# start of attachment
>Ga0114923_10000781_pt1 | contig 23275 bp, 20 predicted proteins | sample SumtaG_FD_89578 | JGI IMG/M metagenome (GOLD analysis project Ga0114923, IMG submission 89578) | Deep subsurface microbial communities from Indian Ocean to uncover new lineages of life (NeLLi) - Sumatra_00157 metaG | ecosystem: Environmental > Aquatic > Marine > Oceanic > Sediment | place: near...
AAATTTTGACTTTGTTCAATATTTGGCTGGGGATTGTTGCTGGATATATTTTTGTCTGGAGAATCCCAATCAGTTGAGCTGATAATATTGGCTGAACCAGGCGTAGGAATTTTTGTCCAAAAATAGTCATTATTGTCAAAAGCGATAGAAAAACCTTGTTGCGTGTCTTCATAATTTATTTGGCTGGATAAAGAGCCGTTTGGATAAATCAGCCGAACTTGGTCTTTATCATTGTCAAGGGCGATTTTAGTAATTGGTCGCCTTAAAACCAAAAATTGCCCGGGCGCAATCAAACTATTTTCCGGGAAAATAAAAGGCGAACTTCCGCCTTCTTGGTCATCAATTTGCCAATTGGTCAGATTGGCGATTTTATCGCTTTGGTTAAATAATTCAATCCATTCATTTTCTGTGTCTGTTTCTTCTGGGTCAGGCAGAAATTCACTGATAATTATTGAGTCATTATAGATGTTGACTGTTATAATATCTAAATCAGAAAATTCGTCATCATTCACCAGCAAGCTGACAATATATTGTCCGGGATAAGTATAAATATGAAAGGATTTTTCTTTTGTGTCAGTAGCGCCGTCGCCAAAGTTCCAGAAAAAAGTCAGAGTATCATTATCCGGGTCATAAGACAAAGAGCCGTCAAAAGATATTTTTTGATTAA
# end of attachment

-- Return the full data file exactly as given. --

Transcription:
>Ga0114923_10000781_pt1 | contig 23275 bp, 20 predicted proteins | sample SumtaG_FD_89578 | JGI IMG/M metagenome (GOLD analysis project Ga0114923, IMG submission 89578) | Deep subsurface microbial communities from Indian Ocean to uncover new lineages of life (NeLLi) - Sumatra_00157 metaG | ecosystem: Environmental > Aquatic > Marine > Oceanic > Sediment | place: near...
AAATTTTGACTTTGTTCAATATTTGGCTGGGGATTGTTGCTGGATATATTTTTGTCTGGAGAATCCCAATCAGTTGAGCTGATAATATTGGCTGAACCAGGCGTAGGAATTTTTGTCCAAAAATAGTCATTATTGTCAAAAGCGATAGAAAAACCTTGTTGCGTGTCTTCATAATTTATTTGGCTGGATAAAGAGCCGTTTGGATAAATCAGCCGAACTTGGTCTTTATCATTGTCAAGGGCGATTTTAGTAATTGGTCGCCTTAAAACCAAAAATTGCCCGGGCGCAATCAAACTATTTTCCGGGAAAATAAAAGGCGAACTTCCGCCTTCTTGGTCATCAATTTGCCAATTGGTCAGATTGGCGATTTTATCGCTTTGGTTAAATAATTCAATCCATTCATTTTCTGTGTCTGTTTCTTCTGGGTCAGGCAGAAATTCACTGATAATTATTGAGTCATTATAGATGTTGACTGTTATAATATCTAAATCAGAAAATTCGTCATCATTCACCAGCAAGCTGACAATATATTGTCCGGGATAAGTATAAATATGAAAGGATTTTTCTTTTGTGTCAGTAGCGCCGTCGCCAAAGTTCCAGAAAAAAGTCAGAGTATCATTATCCGGGTCATAAGACAAAGAGCCGTCAAAAGATATTTTTTGATTAA